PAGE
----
Jan 23, 2018

China has gone through many political changes in the last century which have led it to become one of the most powerful nations in the world today.

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RESPOND 150 words to EACH post

POST ONE

China has gone through many political changes in the last century which have led it to become one of the most powerful nations in the world today. In the twentieth century China experienced most of its political changes due to invasions, a world war, and multiple civil wars which lasted two decades. Once China’s civil war ended however, Chairman Mao Zedong established the People’s Republic of China (Kesselman, 2012, p635).

As a result China’s political and economic development suffered greatly until 1978 when China’s new leader (Deng Xiaoping) implemented new reforms. These new reforms eventually helped China to have the fastest and largest growing economy in the world. Therefore, as China’s political development progressed so did its economy. Today the state of China no longer dictates what they produce or how they produce it. Instead China is more of a capitalist country that relies on supply and demand (Cao, 2009, p9).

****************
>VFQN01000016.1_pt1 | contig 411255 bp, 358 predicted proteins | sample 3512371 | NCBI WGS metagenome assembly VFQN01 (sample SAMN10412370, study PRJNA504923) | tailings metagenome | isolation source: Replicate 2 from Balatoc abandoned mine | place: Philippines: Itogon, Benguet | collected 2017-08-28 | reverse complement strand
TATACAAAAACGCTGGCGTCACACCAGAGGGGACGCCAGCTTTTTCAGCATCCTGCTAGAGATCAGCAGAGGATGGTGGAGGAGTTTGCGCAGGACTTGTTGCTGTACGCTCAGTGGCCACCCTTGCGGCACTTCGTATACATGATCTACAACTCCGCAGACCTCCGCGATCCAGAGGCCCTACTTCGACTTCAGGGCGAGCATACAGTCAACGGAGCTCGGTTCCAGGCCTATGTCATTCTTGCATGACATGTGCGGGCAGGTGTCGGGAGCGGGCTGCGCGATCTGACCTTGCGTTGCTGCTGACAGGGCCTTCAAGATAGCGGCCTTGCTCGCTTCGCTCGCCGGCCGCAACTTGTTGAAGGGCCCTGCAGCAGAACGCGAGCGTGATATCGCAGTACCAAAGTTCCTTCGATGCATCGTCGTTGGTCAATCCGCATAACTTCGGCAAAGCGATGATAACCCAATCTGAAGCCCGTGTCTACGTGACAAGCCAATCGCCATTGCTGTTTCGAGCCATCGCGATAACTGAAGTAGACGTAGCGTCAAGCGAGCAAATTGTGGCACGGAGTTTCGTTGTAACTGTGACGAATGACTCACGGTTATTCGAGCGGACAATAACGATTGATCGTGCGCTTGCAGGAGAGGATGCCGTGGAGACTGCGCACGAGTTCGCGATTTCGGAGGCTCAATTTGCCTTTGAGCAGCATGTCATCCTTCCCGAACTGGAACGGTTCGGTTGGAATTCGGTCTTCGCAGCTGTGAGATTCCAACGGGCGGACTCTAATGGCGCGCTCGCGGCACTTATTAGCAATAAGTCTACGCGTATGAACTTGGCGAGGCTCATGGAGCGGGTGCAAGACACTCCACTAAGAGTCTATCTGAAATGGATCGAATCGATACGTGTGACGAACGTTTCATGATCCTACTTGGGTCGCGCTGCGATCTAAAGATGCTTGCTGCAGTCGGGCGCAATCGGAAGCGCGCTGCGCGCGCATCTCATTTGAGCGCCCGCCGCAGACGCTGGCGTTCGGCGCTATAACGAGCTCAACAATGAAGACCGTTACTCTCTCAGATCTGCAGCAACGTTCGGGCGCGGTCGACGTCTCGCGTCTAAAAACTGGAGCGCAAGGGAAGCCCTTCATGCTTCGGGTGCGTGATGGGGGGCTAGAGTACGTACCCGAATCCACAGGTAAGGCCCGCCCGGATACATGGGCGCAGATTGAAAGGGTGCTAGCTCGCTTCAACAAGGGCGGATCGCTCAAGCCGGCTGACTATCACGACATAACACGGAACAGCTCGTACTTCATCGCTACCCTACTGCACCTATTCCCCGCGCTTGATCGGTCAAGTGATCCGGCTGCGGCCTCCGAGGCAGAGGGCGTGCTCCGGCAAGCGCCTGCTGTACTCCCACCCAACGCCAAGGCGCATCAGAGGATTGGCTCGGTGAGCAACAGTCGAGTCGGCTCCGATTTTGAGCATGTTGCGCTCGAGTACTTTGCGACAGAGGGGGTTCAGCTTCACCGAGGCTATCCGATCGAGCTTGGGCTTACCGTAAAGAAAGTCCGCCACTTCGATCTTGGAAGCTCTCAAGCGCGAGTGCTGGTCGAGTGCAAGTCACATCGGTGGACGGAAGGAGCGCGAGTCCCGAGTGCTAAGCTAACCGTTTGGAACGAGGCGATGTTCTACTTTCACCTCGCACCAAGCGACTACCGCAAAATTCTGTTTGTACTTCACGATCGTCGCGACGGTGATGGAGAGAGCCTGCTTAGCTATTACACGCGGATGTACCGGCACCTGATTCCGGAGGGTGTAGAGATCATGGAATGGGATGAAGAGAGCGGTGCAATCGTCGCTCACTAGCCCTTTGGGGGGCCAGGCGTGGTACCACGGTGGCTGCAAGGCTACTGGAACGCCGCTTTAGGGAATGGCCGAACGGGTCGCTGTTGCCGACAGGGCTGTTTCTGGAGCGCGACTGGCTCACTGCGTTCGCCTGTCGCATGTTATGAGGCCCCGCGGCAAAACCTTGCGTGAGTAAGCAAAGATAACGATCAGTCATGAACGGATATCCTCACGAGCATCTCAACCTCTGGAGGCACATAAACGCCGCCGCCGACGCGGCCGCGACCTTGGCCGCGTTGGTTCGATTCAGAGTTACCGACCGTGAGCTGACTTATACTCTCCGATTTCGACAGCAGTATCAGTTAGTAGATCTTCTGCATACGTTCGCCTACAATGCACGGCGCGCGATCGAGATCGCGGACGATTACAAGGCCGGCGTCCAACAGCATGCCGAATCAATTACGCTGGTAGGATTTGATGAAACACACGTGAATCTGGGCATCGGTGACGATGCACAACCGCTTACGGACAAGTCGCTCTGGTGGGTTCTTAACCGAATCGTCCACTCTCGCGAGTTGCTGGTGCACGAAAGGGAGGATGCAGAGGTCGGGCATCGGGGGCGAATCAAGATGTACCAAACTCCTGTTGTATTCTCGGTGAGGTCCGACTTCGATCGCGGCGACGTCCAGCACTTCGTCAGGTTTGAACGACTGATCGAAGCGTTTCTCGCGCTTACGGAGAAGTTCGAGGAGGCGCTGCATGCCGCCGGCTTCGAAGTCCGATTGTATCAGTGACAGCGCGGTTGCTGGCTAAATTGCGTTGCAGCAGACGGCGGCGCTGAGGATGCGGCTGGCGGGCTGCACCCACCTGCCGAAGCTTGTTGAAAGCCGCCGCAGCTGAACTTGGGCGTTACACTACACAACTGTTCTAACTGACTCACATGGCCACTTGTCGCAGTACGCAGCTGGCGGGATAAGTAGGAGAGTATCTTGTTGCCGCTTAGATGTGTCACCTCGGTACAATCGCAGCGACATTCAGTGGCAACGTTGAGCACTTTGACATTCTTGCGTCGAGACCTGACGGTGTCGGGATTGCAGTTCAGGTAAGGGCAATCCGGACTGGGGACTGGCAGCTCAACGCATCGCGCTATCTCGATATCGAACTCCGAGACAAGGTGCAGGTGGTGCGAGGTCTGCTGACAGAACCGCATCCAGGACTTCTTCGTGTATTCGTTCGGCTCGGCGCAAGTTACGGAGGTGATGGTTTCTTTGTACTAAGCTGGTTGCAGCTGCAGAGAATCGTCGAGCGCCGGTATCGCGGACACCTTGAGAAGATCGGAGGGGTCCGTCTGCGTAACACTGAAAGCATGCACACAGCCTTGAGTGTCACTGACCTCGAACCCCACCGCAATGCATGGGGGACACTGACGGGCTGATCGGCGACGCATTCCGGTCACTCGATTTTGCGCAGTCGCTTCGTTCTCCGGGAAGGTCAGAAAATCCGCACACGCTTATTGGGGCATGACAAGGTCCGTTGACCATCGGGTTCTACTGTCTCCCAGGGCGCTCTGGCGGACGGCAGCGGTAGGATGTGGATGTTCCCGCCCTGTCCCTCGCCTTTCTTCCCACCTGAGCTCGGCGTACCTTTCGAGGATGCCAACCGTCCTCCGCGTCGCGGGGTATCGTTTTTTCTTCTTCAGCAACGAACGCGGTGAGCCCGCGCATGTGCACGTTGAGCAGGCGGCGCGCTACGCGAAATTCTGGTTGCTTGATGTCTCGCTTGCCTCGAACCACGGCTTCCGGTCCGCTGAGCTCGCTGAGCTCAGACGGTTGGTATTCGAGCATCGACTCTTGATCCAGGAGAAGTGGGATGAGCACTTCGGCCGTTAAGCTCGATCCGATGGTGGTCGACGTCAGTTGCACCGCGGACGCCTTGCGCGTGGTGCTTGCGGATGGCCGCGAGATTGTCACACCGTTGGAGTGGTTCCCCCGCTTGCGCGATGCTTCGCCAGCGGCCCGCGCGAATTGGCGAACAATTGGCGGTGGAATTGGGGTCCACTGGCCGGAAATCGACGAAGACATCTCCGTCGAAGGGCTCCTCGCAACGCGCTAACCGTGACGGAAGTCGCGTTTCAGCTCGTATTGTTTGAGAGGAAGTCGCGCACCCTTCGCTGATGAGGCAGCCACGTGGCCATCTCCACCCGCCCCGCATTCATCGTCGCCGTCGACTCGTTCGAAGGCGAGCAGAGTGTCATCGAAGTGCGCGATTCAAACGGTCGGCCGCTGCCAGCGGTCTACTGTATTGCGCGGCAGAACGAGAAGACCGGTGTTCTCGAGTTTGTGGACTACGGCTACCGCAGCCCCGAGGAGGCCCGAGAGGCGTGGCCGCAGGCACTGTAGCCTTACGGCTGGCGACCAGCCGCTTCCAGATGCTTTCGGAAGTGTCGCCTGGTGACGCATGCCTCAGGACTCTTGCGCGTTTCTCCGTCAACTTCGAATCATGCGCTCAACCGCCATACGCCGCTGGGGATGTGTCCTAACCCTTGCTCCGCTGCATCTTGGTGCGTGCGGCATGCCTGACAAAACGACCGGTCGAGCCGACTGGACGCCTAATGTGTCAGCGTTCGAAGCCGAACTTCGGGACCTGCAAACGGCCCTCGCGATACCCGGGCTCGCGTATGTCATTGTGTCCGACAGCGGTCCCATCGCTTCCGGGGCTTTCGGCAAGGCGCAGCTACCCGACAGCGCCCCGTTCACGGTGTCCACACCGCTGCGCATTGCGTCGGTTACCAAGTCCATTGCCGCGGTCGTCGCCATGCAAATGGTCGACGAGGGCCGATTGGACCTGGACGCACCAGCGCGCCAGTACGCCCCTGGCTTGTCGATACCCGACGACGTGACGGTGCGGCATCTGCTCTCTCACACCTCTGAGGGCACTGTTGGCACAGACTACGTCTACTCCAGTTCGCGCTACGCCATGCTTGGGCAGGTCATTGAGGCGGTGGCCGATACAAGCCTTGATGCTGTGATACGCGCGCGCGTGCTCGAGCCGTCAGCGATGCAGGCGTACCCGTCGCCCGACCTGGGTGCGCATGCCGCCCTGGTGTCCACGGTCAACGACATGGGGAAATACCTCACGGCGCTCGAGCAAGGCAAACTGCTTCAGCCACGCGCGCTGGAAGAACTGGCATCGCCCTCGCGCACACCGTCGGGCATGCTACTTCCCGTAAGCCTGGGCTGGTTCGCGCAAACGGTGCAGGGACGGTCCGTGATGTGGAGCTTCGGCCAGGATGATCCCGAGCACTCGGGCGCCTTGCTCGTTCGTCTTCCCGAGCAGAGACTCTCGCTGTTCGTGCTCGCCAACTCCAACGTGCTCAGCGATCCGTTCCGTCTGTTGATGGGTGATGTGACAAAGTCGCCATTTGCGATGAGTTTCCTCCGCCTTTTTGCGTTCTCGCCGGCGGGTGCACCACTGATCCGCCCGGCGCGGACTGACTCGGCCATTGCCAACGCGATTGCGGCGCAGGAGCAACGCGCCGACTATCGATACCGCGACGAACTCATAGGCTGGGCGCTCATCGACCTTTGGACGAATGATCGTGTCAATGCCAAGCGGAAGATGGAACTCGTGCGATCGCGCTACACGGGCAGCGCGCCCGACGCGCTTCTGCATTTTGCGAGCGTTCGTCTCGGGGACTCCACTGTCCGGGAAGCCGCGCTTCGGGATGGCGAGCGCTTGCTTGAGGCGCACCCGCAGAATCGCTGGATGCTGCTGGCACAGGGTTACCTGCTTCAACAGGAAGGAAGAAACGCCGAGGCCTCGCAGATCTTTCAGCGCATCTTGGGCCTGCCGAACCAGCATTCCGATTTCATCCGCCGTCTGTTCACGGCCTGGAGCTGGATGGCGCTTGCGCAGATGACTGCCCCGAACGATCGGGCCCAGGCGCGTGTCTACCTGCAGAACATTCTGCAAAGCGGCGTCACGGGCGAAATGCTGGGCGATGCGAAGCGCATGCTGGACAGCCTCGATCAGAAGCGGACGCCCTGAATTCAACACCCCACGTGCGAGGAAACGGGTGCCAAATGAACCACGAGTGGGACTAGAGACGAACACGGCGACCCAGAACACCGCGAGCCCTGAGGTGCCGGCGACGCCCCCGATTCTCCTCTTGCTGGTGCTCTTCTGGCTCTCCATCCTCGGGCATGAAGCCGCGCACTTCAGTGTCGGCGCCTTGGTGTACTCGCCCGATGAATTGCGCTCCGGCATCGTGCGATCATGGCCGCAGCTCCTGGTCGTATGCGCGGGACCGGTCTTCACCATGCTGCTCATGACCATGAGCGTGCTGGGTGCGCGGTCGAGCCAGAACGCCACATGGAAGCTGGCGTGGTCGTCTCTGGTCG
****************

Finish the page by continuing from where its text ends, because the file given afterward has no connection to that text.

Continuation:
Brazil also has a long history of developing its government and its economy mostly between the years of 1945 and 1985. During this time Brazil experienced both a centralized and decentralized government. In addition, these experiences have either strengthened or weakened its ability to promote democracy, development, and social distribution (Kesselman, 2012, p397).

However, during the 1970’s Brazil would experience more up’s and down’s that would cause more damage to its political party system and its electoral institutions. Then, in the mid 1980’s Brazil began to have more of a democratic system put in place which in turn helped Brazil to improve its economy. Today Brazil is one of the newest and fastest growing industrialized county’s in the world thanks to its policies on the protection, production, and subsidies of its imports.